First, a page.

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What is the difference between releasing and autoreleasing?

Hi can you please elaborate what is the difference between release and auto release and is there any way to create a user defined autorelease pool?and the real use of auto release pool.

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marked as duplicate by Janak Nirmal, Kurt Revis, Josh Caswell, Rob Keniger, Andrew Apr 21 '12 at 8:06

This question has been asked before and already has an answer. If those answers do not fully address your question, please ask a new question.

Not quite an exact duplicate of either of those questions, this includes the topic of how you create your own pool. – Peter Hosey Apr 21 '12 at 6:22

2 Answers 2

Release reduces the object's reference count immediately, which means that if its retain count reaches zero it'll be immediately deallocated. Autorelease is a delayed release -- it's useful for ownership handoffs.

Consider a method like +[NSString stringWithFormat:]. It creates a new NSString instance (with alloc & some form of init) and then hands it off to the caller. That class method doesn't want to still "own" the created string after that, but if it releases the new string before returning, the new string will get deallocated before the caller gets it. Instead, it autoreleases the new string: that means the string will stick around long enough for the caller to grab it and retain it if needed.

What happens if the caller doesn't retain it? That's where autorelease pools come into play. The NSAutoreleasPool keeps track of every autorelease, and when told to drain, it releases all the objects in its pool (causing them to get deallocated if their reference count goes to zero). By default in a Mac or iOS app, there's an autorelease pool in the main event loop -- so if you call stringWithFormat: and don't retain the result, it'll go away on the next pass.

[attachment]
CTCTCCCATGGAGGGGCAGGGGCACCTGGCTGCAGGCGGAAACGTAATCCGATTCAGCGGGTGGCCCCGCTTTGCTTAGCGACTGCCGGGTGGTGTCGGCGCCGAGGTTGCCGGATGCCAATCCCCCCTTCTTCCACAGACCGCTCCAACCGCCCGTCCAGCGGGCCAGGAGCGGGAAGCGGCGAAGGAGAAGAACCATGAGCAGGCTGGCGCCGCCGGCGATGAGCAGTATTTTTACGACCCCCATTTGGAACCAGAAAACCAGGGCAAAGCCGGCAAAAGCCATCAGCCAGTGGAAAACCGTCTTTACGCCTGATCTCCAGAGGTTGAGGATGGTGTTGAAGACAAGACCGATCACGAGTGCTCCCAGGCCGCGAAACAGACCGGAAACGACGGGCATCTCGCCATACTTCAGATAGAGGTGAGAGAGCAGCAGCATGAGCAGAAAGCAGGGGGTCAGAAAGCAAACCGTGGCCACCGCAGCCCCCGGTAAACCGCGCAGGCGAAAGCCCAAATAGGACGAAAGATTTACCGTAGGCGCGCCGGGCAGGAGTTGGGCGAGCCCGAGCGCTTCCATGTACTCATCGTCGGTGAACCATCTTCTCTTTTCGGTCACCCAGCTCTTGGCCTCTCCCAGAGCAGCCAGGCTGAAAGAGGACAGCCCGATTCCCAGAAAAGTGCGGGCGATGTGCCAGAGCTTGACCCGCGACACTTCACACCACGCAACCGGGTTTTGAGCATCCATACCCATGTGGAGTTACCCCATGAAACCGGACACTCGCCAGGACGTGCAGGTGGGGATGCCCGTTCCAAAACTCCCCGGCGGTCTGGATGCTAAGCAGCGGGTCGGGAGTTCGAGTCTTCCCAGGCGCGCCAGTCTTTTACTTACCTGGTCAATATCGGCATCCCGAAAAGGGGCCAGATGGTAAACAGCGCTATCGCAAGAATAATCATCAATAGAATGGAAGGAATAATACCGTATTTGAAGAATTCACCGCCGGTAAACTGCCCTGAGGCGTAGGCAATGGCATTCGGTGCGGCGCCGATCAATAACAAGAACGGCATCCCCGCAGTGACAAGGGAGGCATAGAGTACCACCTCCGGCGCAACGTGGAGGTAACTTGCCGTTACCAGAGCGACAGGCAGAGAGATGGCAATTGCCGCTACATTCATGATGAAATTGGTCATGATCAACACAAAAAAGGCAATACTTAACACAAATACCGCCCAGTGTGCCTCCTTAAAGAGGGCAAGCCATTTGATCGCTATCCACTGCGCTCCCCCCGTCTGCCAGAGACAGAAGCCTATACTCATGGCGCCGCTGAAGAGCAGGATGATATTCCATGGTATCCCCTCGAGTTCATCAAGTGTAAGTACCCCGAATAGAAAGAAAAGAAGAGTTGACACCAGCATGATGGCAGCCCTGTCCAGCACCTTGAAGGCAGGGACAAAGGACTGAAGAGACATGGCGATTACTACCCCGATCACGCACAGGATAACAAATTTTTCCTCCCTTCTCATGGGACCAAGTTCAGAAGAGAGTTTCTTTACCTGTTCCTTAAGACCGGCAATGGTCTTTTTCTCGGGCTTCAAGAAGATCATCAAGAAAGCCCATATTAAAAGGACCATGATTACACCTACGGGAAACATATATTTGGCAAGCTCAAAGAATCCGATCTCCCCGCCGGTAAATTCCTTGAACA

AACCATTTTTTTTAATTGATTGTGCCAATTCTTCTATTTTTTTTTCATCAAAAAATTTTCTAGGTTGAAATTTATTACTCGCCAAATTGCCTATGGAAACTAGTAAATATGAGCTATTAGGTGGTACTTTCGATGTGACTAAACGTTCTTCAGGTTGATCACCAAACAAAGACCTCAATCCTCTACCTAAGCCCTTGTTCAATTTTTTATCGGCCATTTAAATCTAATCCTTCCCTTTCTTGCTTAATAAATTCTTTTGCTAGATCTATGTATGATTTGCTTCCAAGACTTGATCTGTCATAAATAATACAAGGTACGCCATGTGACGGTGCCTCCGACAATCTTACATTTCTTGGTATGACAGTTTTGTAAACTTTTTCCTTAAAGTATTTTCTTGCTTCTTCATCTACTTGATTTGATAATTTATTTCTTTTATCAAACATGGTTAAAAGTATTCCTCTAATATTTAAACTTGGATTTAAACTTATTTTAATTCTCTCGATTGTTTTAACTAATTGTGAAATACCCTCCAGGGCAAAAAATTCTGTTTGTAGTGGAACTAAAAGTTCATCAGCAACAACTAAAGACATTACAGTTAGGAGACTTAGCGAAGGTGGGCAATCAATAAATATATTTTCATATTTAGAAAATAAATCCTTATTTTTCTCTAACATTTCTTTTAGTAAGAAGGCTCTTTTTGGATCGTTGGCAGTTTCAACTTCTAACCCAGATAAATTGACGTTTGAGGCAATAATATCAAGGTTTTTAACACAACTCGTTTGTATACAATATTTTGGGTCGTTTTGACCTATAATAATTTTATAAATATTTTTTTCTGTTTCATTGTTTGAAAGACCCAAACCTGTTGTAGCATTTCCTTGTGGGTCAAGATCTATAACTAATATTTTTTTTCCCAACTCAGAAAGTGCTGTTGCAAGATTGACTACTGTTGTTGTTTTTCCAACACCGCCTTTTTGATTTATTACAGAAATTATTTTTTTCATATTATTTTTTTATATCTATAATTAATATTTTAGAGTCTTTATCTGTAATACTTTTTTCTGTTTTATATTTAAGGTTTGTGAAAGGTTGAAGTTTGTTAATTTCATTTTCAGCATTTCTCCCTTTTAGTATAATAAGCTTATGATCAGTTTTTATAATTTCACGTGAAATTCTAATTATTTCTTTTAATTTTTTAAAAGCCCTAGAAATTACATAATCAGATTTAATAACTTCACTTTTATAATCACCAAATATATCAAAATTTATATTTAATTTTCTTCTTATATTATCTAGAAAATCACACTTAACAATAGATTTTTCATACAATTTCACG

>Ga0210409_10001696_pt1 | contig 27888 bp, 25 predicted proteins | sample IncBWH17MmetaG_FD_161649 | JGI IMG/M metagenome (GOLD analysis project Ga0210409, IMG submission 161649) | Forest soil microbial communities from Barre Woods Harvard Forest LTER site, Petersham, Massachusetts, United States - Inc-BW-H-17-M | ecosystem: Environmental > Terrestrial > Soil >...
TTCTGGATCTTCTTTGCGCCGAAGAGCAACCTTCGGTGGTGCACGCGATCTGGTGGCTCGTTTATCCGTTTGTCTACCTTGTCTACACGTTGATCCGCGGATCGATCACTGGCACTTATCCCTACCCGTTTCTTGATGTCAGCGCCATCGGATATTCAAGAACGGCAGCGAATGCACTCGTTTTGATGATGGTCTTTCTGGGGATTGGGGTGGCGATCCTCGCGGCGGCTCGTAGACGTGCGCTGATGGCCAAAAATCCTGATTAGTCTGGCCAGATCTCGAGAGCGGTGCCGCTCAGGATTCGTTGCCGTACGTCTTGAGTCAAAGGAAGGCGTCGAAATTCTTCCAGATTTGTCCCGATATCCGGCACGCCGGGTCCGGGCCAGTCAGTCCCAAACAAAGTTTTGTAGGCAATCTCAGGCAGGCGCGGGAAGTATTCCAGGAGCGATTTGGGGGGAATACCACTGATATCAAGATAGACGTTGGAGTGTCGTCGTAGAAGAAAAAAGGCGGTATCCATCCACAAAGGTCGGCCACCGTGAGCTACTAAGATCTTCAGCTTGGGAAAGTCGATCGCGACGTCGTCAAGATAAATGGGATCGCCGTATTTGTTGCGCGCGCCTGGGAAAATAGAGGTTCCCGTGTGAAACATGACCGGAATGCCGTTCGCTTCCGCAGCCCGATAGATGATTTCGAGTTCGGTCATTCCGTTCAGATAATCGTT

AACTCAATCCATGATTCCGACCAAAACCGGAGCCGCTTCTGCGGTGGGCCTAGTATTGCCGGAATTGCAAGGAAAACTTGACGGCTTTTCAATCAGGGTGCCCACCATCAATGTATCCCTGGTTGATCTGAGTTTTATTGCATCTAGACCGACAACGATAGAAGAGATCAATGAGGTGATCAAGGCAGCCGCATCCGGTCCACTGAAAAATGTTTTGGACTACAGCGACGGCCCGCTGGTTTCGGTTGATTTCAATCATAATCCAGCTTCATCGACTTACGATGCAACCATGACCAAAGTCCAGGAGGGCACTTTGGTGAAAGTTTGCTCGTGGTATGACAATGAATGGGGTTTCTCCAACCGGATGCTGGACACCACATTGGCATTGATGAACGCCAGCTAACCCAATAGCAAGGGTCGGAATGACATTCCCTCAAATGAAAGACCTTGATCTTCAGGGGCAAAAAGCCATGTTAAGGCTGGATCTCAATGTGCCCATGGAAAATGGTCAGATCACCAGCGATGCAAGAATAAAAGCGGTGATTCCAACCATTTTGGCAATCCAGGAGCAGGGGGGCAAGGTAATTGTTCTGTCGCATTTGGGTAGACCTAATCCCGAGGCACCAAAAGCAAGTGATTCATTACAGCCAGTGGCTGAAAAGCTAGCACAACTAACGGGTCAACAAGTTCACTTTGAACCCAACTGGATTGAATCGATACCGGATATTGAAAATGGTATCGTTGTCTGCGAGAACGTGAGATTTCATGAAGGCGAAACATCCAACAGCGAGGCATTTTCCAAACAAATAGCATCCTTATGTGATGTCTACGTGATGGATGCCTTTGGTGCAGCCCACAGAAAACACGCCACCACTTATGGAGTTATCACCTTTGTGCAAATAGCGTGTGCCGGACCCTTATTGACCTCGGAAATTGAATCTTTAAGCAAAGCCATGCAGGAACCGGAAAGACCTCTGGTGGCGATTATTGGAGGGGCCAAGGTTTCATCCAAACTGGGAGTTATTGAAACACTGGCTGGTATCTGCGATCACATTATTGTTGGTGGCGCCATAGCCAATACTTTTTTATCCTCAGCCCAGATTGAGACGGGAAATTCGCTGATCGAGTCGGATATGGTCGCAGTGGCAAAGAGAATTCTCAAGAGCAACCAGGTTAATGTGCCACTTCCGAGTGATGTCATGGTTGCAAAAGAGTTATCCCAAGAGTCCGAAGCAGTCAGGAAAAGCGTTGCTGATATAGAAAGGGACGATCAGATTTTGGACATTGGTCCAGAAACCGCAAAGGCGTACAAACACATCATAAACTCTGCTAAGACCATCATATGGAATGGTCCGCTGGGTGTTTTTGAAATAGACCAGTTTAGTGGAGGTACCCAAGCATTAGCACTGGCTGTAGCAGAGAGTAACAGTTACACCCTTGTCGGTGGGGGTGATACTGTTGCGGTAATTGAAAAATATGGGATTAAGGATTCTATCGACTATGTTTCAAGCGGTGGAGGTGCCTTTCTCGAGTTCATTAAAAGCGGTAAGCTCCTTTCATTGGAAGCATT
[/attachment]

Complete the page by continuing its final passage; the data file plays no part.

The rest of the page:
You can create your own autorelease pool with NSAutoreleasePool *pool = [[NSAutoreleasePool alloc] init] and drain it with [pool drain]. This can be useful if you have a section of code where you're creating a lot of temporary objects.

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In modern code, one should use the @autoreleasepool statement instead of creating NSAutoreleasePool objects. You can't screw up an @autoreleasepool by accidentally not releasing it—it will end when the code says it will. Moreover, modern code should really use ARC rather than retain/release (it's the default for a reason); with ARC, the retain, release, and autorelease methods and the NSAutoreleasePool class all go away, and the compiler Does The Right Thing for you. – Peter Hosey Apr 21 '12 at 6:25

release releases the object immediately while autorelease does it some time in the future.

Example: You'd want to return an autoreleased object here, because if you'd release it, it would already get dealloc before the code calling this method can make use of the returned object!

- (NSObject *)someMethod
    return [[[NSObject alloc] init] autorelease];
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can you please tell me when this object autorelease happends? since I am not calling any release how apple identifies that the scope of object came to an end? – hari krishnan Apr 21 '12 at 6:12
@harikrishnan: The autorelease (adding it to a pool) happens immediately. The pool releases the object when the pool itself gets released/drained. That happens either when you do it yourself (to a pool you created) or when you return to the application's event loop. – Peter Hosey Apr 21 '12 at 6:21

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